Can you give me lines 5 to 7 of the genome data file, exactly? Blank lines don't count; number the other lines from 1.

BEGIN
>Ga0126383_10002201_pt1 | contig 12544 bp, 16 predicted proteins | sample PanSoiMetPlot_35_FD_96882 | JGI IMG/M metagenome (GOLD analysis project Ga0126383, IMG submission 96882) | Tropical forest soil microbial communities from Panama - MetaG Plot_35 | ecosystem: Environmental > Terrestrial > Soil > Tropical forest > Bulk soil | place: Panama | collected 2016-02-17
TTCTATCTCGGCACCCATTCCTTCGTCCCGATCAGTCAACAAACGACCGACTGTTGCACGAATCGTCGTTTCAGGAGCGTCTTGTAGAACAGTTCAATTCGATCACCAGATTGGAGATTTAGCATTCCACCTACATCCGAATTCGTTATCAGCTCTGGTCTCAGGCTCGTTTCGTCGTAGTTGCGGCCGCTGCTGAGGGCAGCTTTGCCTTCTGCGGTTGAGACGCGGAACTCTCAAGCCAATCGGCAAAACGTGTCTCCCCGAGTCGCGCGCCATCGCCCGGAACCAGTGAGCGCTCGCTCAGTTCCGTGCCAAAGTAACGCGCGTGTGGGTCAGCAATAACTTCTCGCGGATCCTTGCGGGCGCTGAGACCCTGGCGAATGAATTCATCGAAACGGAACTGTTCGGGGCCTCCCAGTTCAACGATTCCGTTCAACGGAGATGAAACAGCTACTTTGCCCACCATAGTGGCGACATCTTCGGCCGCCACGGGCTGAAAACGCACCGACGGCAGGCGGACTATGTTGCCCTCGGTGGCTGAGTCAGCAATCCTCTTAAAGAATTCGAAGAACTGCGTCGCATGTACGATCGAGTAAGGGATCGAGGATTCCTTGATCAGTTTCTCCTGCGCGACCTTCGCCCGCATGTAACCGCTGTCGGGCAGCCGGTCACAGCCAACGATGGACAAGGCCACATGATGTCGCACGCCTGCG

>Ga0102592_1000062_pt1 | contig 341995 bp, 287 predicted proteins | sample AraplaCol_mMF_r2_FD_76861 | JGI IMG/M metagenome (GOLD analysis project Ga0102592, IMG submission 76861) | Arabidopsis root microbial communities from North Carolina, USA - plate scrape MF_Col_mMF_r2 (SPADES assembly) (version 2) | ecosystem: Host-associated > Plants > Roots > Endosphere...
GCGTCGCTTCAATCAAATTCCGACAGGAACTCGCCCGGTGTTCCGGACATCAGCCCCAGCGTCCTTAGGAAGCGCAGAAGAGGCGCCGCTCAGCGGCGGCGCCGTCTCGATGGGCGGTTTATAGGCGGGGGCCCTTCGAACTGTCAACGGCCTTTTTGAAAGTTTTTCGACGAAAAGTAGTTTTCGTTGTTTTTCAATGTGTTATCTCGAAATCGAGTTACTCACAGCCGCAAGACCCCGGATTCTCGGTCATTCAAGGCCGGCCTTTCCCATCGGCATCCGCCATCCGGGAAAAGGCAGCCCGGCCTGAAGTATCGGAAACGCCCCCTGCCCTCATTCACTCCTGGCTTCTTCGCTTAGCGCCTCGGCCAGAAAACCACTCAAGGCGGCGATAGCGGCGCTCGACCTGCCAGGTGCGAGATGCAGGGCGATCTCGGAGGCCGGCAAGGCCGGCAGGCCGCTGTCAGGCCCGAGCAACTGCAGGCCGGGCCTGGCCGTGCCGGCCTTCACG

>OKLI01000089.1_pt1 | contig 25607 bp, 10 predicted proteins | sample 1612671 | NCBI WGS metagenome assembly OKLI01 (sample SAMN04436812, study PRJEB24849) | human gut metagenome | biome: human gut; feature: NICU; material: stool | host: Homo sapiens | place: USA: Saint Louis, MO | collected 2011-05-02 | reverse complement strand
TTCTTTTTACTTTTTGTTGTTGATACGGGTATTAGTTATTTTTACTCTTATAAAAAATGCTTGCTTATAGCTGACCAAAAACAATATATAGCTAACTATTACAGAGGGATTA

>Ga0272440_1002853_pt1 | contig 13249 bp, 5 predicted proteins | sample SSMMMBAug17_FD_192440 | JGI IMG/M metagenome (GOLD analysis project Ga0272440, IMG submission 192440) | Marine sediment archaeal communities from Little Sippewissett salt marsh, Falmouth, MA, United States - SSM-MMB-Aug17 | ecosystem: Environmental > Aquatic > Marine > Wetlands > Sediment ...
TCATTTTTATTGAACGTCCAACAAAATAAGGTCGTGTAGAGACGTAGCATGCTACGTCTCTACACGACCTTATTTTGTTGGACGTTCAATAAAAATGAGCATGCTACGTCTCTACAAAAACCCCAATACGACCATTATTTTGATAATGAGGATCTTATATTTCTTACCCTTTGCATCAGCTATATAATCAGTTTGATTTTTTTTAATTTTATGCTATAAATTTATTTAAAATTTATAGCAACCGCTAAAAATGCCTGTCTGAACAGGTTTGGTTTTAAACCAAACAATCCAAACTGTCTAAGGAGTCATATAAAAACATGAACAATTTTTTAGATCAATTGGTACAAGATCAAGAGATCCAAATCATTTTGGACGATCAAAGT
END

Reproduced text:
>OKLI01000089.1_pt1 | contig 25607 bp, 10 predicted proteins | sample 1612671 | NCBI WGS metagenome assembly OKLI01 (sample SAMN04436812, study PRJEB24849) | human gut metagenome | biome: human gut; feature: NICU; material: stool | host: Homo sapiens | place: USA: Saint Louis, MO | collected 2011-05-02 | reverse complement strand
TTCTTTTTACTTTTTGTTGTTGATACGGGTATTAGTTATTTTTACTCTTATAAAAAATGCTTGCTTATAGCTGACCAAAAACAATATATAGCTAACTATTACAGAGGGATTA

>Ga0272440_1002853_pt1 | contig 13249 bp, 5 predicted proteins | sample SSMMMBAug17_FD_192440 | JGI IMG/M metagenome (GOLD analysis project Ga0272440, IMG submission 192440) | Marine sediment archaeal communities from Little Sippewissett salt marsh, Falmouth, MA, United States - SSM-MMB-Aug17 | ecosystem: Environmental > Aquatic > Marine > Wetlands > Sediment ...